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The American Dream is on life support… and fading fast April 16, 2010

Posted by ev0rev in Uncategorized.

I grew up believing that with hard work and dedication, anyone could find success in our society.  Education, I was told, was the key to that success.  It was the natural progression of things.  You went to school, you studied hard, you graduated, you got the great job, you settled down to raise a family in your four bedroom house with a two car garage and life was good.  End of story.  Everyone lives happily ever after, right?  Not so fast…

Just as with the mortgage/housing bubble that so crippled this economy over the past 14 months or so, we face a crisis with our student loan system that has even greater long term repercussions.  Make no mistake, just as with the mortgage/housing crisis I believe responsibility must be shared by those who TOOK the loans as much as those who approved them.  Look, we have to take responsibility for our actions.  If you sign a loan for X amount of dollars at Y percent interest rate and a total repayment of Z, then you are liable for that decision to accept that loan.  I have no problem with that.  When I read some of the testimonials from people who write in regarding their mortgage or student loan situation so many claim “I didn’t know”… and THAT is where I have a problem.  They should know.  Sign a mortgage with an adjustable APR on a house that you really can barely afford the payments on?  Then realize that if that APR goes up your payments go up accordingly.  Stop trying to buy that $220,000 home and settle for that $150,000 one or the $120,000 one.  It really and truly is that simple.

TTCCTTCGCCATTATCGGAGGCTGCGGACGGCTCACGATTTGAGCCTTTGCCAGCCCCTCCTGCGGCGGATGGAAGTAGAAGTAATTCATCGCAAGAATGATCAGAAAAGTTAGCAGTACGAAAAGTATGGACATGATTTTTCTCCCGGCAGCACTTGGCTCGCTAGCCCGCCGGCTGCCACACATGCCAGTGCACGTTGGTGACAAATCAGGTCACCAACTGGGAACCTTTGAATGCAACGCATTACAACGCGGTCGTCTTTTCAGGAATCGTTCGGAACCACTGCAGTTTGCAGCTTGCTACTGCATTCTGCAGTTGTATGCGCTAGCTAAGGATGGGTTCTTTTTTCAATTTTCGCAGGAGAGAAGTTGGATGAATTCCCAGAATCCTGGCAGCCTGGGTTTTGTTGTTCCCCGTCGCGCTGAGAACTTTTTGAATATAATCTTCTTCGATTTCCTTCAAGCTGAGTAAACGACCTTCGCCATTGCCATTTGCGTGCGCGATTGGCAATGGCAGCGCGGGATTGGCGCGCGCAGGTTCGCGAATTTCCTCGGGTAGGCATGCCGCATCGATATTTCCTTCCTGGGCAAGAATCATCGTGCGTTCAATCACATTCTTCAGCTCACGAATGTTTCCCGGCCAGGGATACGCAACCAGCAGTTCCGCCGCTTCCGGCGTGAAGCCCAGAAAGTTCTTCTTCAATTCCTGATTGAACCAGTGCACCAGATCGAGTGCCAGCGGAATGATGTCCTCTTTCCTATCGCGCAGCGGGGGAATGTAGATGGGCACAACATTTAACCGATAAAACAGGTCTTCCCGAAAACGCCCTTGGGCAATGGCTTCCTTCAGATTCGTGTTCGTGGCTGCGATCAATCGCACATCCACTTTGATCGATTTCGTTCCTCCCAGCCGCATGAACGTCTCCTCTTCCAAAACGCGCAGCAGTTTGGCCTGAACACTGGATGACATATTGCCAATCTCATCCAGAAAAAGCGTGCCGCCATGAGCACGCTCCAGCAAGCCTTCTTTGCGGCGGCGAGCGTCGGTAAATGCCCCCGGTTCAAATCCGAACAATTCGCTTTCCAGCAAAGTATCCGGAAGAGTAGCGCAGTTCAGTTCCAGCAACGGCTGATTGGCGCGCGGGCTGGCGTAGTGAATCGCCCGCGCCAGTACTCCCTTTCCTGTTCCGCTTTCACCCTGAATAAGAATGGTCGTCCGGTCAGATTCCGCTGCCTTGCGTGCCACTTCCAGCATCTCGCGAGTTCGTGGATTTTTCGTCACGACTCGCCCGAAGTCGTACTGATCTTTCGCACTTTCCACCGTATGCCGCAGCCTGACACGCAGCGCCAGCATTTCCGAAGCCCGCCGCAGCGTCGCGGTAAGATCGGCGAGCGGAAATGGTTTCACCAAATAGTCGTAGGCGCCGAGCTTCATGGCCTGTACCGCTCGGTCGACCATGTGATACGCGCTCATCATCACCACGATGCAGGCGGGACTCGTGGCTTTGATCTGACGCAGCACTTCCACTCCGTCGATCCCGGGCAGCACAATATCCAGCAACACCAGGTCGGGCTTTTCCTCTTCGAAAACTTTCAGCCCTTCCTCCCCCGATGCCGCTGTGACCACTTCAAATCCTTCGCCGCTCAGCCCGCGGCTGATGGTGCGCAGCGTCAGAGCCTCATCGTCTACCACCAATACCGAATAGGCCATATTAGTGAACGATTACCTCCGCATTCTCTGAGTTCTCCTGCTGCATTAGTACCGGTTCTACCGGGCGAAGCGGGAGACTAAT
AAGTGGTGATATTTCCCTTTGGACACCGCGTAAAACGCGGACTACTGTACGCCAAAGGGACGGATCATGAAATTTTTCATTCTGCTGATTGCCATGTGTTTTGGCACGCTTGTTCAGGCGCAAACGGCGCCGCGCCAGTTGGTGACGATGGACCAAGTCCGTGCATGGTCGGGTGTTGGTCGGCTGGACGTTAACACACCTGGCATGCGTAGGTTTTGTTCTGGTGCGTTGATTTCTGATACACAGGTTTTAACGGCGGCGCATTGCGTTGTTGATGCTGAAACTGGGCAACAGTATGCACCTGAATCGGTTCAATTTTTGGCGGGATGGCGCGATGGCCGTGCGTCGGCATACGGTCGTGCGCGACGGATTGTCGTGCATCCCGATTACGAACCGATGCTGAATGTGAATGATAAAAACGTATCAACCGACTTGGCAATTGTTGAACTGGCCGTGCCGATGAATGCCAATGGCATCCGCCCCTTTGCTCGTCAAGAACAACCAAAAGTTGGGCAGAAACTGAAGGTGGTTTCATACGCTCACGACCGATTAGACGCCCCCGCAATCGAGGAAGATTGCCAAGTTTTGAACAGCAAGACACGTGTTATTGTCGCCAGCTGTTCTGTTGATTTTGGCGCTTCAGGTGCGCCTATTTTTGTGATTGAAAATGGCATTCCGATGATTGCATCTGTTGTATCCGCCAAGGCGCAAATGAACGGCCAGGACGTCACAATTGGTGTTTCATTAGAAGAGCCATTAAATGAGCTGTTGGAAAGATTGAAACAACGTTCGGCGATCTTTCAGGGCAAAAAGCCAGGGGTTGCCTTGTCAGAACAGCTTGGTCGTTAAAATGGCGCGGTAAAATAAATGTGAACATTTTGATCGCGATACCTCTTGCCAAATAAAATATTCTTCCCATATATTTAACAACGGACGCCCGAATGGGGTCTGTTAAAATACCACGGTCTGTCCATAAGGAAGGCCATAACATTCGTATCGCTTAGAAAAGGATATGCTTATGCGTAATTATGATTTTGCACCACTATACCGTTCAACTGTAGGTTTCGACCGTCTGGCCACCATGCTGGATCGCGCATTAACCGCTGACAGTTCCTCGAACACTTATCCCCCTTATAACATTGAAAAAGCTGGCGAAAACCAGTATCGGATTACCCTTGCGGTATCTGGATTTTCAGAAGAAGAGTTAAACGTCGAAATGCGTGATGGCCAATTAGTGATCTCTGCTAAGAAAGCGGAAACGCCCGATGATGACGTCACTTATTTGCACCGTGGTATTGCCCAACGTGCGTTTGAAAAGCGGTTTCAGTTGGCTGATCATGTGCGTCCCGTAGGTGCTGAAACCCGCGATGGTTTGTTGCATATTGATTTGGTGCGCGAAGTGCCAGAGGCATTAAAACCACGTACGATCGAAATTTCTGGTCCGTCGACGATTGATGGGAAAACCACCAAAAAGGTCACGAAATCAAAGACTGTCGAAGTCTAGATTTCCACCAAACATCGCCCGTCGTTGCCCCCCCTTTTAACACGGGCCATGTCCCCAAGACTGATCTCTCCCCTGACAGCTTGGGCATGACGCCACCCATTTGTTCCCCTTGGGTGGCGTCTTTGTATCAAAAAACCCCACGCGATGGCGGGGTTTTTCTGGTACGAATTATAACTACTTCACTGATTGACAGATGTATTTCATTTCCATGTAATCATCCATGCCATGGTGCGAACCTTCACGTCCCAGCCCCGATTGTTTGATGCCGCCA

I feel the same way when it comes to education loans.  We signed the agreements; we are obligated to pay the loan back.  Again, it’s that simple.  Where I do have a problem with the system in place is that short of being able to pay for college through savings… or through a trust fund… or some other means where a loan is not necessary, we essentially need education loans to advance in our respective careers.  Or at least that’s the sales pitch.  Up until recently, I would agree with the premise that an education loan was a way to “invest in yourself” (how many of us have heard THAT little gem?).  Interest rates and college costs were low enough that it actually made sense to take on the risk associated with the loan.  Today, however, an education loan too often provides very poor ROI.  From a business standpoint, it’s a risk that outweighs the potential reward.  It simply does not make economic sense for too many of us to take on a student loan at this point.  A recent graduate, making $45,000 a year that owes $50,000 in student loans is likely to be paying $500-600 a month toward that loan… over the next 10 years!  If he/she runs into trouble with repaying that amount, even for a very brief amount of time, that monthly total can climb dramatically as can the length of the repayment.

In short, it’s becoming much harder to justify taking on a loan to pay for our education.  Going forward, our children are likely to be saddled with even greater problems as fewer of us have any kind of nest egg to help with the costs.  So the problem balloons geometrically.  Our children take on a greater portion of their education costs in the form of loans… they feel the crushing burden of these loans and can no longer afford to purchase their own house or, in some cases, a car or other items (food?…health insurance?).

Maybe the trick is to find something that we enjoy doing and worry less about what makes money.  Assuming that at least a portion of an education will need to be financed through a loan, at least make that investment something you care about and can see yourself doing for a long time.  Going to school just to get a degree is simply flooding the market with unhappy, albeit educated, workers.

Unfortunately, I don’t have any solutions short of a government takeover of the student loan industry.  This is one case where, because the funds being used to finance the system comes straight from the taxpayer anyway, I might have to concur that it’s the best solution.








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